CRISPR and the Ethical Dilemma of Human Genetic Modifications

By Juan Macias

Human. It is such a simple term to describe the people a person surrounds themselves with. Being human is having the ability to think on one’s own and pursue those thoughts with free will.  Being human is making mistakes and learning from them.  Being human is having distinct characteristics that set them apart from their peers.  In the mind, each person is different and imperfect, allowing each person to be their unique selves aside from just their physical aspects. At first glance, flaws are just part of genetics and are part of being human, but what if humans could adjust themselves to their pleasing and omit, or discard, perceived flaws?

Clustered Regularly Interspaced Short Palindromic Repeats of genetic information, commonly referred to as CRISPR or Cas9, is a genetic engineering tool that allows humans to edit the gene sequences of DNA.  Being able to change gene sequences would give people the opportunity to modify the functions of their genes.  Depending on who you talk to, this new discovery may be the answer to the inherent flaws that lie within the human body, or a tool that will create very serious questions concerning ethics. 

In the first experimental stages of CRISPR in 2013, this gene modifier proved to provide a cure to diseases such as cystic fibrosis, cataracts, and fanconi anemia. This same technology has opened the doors for agricultural industries to tweak the gene sequences of their crops in order for them to survive different climates, last longer, and even provide higher yields.  This new tool has countless benefits that people can prosper from. People can live longer to live a long and fulfilling life without having to worry about the new wave of problems that will arise as we age.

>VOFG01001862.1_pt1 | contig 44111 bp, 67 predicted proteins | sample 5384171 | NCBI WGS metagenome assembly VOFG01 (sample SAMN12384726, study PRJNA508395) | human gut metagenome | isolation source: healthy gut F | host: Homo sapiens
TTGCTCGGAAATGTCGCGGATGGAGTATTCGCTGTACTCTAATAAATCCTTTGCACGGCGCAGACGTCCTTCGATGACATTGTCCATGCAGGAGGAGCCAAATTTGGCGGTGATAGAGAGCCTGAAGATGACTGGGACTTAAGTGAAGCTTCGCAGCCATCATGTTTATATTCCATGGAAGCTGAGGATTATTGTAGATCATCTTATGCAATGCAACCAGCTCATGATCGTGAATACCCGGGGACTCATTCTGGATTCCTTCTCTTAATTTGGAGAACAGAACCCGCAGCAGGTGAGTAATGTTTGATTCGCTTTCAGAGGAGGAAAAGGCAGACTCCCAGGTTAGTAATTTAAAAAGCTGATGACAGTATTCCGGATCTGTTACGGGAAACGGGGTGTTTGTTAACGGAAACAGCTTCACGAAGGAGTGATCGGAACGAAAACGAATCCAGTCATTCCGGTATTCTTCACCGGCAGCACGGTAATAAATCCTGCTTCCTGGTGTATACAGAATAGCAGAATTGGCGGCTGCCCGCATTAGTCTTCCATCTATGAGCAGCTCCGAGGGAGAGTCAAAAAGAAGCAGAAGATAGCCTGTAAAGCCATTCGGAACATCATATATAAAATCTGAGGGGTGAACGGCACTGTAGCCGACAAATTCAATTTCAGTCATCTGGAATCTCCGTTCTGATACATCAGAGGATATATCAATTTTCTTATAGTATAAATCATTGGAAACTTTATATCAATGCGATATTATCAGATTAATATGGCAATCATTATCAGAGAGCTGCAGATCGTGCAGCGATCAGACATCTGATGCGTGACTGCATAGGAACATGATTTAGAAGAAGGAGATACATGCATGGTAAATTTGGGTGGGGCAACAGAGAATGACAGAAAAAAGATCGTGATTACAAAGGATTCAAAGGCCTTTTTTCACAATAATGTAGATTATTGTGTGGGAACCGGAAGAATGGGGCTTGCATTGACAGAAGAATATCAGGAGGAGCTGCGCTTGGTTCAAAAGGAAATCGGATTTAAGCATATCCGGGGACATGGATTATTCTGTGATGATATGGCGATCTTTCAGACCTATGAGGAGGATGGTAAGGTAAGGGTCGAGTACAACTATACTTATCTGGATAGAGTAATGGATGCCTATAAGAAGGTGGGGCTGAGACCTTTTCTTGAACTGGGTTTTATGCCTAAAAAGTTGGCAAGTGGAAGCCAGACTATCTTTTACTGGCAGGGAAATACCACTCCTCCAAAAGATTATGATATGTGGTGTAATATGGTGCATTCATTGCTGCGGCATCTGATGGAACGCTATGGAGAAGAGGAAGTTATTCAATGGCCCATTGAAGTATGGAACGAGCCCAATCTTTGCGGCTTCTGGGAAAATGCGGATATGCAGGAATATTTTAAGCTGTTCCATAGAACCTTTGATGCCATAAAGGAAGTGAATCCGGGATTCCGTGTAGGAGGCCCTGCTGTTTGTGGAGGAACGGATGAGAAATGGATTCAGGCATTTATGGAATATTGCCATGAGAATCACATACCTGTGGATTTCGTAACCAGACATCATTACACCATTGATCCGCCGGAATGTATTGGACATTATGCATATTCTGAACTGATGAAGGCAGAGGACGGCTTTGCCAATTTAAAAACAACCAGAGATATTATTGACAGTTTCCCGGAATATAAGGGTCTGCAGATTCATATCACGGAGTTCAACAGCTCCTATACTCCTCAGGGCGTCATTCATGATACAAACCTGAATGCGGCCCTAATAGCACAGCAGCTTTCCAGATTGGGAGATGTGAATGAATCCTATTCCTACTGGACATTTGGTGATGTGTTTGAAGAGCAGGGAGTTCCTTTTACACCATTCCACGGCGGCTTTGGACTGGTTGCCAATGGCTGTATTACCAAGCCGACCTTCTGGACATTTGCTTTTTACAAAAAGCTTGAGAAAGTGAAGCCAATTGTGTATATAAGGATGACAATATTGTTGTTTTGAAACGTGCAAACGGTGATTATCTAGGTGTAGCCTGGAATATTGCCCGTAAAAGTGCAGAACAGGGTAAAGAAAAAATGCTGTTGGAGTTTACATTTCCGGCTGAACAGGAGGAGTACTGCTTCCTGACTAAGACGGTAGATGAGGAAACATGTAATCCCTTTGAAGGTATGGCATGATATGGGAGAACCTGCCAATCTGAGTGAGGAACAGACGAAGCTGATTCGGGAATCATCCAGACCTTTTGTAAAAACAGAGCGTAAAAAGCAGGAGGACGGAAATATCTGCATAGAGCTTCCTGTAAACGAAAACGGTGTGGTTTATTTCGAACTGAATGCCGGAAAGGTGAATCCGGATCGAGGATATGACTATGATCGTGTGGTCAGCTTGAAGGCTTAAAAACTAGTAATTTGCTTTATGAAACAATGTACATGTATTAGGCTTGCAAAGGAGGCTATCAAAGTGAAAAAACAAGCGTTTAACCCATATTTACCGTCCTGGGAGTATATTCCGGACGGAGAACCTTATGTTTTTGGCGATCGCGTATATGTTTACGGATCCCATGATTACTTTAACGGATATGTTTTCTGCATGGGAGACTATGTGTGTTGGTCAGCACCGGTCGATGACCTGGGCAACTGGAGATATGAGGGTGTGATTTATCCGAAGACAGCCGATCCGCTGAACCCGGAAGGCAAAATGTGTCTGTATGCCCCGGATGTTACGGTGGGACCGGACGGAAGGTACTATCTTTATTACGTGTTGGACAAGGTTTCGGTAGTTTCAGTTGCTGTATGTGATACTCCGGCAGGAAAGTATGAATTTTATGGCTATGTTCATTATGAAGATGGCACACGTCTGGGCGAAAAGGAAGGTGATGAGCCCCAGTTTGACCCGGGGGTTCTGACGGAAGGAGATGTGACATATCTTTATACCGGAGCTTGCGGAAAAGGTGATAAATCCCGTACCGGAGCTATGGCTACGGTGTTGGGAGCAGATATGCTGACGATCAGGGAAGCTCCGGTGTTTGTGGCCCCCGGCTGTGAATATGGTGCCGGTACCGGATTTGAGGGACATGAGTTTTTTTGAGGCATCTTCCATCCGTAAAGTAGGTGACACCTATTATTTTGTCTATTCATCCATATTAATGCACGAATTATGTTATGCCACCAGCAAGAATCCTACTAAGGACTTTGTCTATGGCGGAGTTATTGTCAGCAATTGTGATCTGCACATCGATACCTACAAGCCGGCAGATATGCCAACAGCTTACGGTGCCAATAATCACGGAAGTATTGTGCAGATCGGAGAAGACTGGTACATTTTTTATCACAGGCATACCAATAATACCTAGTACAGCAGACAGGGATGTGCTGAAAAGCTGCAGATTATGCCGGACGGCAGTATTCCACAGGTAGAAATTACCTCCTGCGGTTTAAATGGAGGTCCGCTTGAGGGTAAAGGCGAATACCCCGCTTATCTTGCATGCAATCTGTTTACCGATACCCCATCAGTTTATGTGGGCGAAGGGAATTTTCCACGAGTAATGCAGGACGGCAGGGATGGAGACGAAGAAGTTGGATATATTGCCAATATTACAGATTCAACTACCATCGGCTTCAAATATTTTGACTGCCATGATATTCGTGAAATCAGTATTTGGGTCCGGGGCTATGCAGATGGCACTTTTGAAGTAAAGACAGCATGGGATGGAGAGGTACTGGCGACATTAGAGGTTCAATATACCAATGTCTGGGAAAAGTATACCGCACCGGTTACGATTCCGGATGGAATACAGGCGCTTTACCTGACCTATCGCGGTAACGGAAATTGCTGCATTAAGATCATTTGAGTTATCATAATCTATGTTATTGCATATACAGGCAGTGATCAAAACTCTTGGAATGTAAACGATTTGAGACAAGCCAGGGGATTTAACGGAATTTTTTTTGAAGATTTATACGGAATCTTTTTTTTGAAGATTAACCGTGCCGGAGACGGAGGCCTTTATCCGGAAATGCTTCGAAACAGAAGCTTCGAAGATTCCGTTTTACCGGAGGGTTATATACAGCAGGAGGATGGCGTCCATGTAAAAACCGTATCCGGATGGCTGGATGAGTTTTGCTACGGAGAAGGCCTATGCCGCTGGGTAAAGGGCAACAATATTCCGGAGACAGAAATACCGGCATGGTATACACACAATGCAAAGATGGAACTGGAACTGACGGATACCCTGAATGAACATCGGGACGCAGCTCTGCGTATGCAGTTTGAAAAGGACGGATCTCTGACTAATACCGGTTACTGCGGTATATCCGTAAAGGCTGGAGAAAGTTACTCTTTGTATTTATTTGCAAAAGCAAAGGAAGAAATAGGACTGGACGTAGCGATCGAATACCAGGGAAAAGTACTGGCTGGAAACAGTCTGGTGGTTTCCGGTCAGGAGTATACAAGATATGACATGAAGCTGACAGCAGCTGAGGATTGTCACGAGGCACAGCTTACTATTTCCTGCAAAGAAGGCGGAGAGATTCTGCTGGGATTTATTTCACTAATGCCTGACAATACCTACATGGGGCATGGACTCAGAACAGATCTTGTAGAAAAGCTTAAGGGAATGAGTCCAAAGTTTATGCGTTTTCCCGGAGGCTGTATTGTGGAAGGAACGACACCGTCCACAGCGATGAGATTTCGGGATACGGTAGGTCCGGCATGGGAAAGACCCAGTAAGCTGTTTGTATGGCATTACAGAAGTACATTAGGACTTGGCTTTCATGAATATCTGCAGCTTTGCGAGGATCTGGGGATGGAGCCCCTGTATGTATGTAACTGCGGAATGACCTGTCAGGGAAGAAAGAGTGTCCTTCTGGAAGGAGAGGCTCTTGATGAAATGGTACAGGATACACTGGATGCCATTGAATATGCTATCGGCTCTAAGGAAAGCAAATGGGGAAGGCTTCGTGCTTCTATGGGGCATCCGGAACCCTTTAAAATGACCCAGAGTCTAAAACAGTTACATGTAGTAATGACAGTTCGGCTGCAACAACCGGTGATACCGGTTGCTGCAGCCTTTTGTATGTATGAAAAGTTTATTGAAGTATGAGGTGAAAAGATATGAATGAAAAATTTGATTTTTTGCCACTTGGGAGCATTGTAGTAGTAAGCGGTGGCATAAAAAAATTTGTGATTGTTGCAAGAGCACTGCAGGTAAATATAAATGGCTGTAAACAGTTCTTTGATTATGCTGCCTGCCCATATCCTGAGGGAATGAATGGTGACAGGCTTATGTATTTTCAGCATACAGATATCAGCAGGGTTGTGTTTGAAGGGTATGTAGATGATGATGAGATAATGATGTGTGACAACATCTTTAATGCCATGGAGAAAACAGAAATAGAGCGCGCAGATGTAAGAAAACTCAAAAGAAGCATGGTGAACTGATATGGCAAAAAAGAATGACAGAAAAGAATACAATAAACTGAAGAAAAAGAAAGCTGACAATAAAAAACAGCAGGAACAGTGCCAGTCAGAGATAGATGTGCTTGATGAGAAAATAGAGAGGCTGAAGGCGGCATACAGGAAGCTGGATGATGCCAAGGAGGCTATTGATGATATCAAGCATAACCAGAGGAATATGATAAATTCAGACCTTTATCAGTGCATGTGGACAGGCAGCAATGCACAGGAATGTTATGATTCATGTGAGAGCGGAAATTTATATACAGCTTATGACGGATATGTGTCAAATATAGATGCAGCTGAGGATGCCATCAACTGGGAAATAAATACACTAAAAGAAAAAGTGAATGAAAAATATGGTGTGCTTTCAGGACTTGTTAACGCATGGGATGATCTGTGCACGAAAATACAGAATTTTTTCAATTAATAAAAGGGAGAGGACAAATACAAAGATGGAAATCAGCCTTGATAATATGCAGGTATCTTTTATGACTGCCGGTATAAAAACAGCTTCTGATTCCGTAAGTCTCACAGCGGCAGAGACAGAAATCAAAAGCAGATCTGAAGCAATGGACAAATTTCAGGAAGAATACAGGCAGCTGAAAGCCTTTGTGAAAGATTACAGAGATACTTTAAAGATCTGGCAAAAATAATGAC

As useful as this tool is, it has also sparked a complicated debate, with many people asking if this is ethical to alter a human’s genetics.  The CRISPR process has the potential to modify humans to fit specially requested features, or in other words, to create a genetically engineered baby. 

On November 25, 2018 He Jiankui released a statement that he had created a pair of twin girls – Lulu and Nana – using CRISPR.  Immediately, people began to criticize Jiankui, claiming his work was “horrifying,” “monstrous,” and “‘profoundly disturbing.”  Others saw the other side to what CRISPR can offer.  For many, CRISPR violates their beliefs in humanity and what it means to be human because they weren’t sure how accept these “humans” as people, or natural creations.

The world is changing, and people will change with it.  Change is a big part of being human because we learn to adapt to our environments in order to react accordingly. There is nothing abnormal with being afraid of change – fear is typically our first instinctual reaction to change.  However, people must decide if they encourage important change.  The change that CRISPR offers is potentially revolutionary for humanity.  Being human is being able to choose what we feel is right based on reasoned conclusions.  So, is CRISPR ethical?  That will be for all of humanity to decide.

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